In Europe, food contact materials and articles fall under Regulation (EC) 1935/2004. This regulation applies to all types of materials and articles, including active and intelligent materials and articles that are intended to be brought into contact with food. It also applies to those that are already in contact with food and were intended for that purpose.
To learn more about Food Contact Materials and Articles Regulations in European Union, stream our podcast now.
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Hello, everyone! Welcome to the Assurance in Action podcast. Welcome to our first episode in our special podcast series about food contact materials and articles regulations in the European Union.
My name is My name is Gülcan Erkaya, Food Contact Regulatory Affairs Expert, and today I am with Emmi Heino, Food Contact Supply Chain Specialist.
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Thank you, Gülcan, for the introduction.
In Europe, food contact materials and articles fall under Regulation (EC) 1935/2004, which is known as a framework regulation. This regulation applies to all types of materials and articles, including active and intelligent materials and articles that are intended to be brought into contact with food. It also applies to those that are already in contact with food and were intended for that purpose. Following a risk-based thinking the regulation also applies to materials and articles that can reasonably be expected to be brought into contact with food or to transfer their constituents to food under normal or foreseeable conditions of use.
It is important to note that this regulation does not apply to materials and articles that are supplied as antiques; covering or coating materials (such as the materials covering cheese rinds, prepared meat products or fruits) that form part of the food and may also be consumed with the food; or fixed public or private water supply equipment.
In this session we are going to explain the general requirements outlined in this regulation. Gülcan, do you want to start?
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As you know, according to Article 3 of the Regulation (EC) 1935/2004, food contact products must be safe to human health. The regulation requires that food contact materials and articles be manufactured in compliance with good manufacturing practice under normal or foreseeable conditions of use. The materials or articles must not transfer their constituents to food in quantities that could endanger human health; bring about an unacceptable change in the composition or in the organoleptic characteristics of the food. The regulation also indicates that the labelling, advertising, and presentation of a material or article shall not mislead the consumers.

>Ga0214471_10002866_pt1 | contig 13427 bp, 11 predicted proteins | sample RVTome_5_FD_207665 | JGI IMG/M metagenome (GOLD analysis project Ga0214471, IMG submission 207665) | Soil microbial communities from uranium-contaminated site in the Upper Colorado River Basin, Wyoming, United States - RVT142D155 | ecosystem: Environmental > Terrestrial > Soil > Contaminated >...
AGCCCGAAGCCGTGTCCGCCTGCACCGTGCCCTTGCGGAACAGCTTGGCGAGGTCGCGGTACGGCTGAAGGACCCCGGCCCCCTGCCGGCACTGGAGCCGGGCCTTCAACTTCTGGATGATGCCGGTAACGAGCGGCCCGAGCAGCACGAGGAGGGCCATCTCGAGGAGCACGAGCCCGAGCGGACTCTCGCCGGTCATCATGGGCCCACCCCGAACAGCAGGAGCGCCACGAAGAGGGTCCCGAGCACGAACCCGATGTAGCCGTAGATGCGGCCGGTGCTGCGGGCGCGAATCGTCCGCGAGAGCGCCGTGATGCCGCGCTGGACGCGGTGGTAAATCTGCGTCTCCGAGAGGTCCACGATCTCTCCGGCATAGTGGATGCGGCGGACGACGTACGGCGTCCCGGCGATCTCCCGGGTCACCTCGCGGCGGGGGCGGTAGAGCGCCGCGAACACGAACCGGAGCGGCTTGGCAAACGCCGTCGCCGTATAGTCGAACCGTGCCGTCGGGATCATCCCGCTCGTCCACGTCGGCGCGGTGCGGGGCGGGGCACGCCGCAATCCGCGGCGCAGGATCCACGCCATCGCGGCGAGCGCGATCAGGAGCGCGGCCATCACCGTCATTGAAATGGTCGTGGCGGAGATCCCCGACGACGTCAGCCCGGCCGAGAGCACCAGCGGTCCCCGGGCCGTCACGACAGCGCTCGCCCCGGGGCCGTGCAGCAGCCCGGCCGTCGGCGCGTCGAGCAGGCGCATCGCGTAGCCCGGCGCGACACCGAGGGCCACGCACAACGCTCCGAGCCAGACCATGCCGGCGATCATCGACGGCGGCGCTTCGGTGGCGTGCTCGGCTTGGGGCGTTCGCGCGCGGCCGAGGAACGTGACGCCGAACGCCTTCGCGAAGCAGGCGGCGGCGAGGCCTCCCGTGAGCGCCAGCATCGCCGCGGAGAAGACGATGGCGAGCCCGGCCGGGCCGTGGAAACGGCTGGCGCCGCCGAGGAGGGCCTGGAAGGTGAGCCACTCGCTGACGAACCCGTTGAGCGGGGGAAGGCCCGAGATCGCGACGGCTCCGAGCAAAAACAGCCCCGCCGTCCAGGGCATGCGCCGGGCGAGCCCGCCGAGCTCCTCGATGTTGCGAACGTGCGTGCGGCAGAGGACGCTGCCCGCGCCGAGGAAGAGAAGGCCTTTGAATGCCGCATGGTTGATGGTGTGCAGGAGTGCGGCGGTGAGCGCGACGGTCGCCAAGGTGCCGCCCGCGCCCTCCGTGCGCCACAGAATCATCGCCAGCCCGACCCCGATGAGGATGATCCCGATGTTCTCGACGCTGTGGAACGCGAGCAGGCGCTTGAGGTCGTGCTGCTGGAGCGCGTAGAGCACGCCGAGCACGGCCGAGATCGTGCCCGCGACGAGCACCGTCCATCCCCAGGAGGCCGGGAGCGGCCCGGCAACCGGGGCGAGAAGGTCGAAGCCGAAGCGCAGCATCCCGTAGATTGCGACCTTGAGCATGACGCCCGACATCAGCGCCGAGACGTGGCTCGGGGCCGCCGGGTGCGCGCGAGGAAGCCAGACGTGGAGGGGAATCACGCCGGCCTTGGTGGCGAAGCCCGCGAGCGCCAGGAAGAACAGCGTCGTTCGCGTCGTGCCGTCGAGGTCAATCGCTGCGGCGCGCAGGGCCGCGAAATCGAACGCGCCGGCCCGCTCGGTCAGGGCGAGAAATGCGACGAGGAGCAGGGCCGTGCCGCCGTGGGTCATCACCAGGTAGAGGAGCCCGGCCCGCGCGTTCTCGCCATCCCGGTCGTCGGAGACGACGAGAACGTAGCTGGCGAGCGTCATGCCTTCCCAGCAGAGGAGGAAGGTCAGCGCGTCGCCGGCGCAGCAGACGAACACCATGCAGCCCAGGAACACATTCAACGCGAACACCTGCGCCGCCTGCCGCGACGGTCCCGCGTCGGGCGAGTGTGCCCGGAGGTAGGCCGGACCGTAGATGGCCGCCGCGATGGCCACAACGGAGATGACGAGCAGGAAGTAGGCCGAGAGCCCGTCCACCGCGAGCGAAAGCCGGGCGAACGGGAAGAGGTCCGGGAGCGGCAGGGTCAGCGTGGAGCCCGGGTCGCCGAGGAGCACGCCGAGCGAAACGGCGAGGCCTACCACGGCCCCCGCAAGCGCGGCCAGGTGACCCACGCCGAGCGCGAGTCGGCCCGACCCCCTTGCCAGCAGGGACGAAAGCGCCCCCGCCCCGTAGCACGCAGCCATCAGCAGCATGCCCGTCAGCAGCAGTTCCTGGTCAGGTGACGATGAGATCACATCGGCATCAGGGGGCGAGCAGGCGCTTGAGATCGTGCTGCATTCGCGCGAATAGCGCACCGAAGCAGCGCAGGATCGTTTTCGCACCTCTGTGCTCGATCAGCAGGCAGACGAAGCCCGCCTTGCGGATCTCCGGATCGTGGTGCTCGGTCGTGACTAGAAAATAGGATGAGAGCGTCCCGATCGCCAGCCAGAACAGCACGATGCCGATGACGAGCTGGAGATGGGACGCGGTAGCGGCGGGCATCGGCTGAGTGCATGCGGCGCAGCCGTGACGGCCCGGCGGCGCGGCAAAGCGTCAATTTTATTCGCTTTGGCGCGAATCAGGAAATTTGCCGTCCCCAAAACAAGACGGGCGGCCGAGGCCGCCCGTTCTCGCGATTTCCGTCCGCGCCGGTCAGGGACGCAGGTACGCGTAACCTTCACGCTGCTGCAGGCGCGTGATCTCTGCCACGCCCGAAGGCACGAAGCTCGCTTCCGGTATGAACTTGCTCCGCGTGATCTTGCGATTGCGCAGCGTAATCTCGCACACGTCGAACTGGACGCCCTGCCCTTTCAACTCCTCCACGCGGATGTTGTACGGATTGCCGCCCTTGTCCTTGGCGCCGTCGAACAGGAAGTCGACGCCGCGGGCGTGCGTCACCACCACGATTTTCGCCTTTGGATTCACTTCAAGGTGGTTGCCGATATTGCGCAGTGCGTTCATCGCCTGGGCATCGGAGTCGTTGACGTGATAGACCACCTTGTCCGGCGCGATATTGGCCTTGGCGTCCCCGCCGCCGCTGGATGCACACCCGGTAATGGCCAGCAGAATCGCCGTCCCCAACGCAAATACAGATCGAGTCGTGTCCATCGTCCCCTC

The items I just mentioned are the key requirements of all food contact materials and articles, which is independent of their material composition.
What are the other requirements covered in the regulation though, Emmi?
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Thank you Gülcan!
The regulation also outlines general requirements for authorizations and approvals of new substances listed under the specific measures; rules for labelling and traceability of materials; as well as mandates for the specific measures required for a declaration of compliance. Furthermore, the annexes of the regulation include information on the food contact symbol to be used in the labelling of materials and articles, as well as the list of groups of materials and articles that may be covered by specific measures.
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Thank you, Emmi.
We know that specific measures, meaning material-specific regulations, exist for different material types (such as: plastics, recycled plastics, ceramics, regenerated cellulose, and active and intelligent materials). For example, in the case of plastics, we have to reference Commission Regulation (EU) 10/2011 and its requirements. Can you give us some more details about this legislation?
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There are specific measures for some of the materials that come into contact with food, and while, as you mentioned, the framework regulation applies to all types of materials, the specific measures are applicable only to specific material groups.
Commission Regulation (EU) 10/2011 is applicable to plastics and has extensive requirements for plastic materials and articles that come into contact with food. In terms of composition, it includes a positive list of authorized substances to be used in food contact materials and some rules for authorized but not listed substances.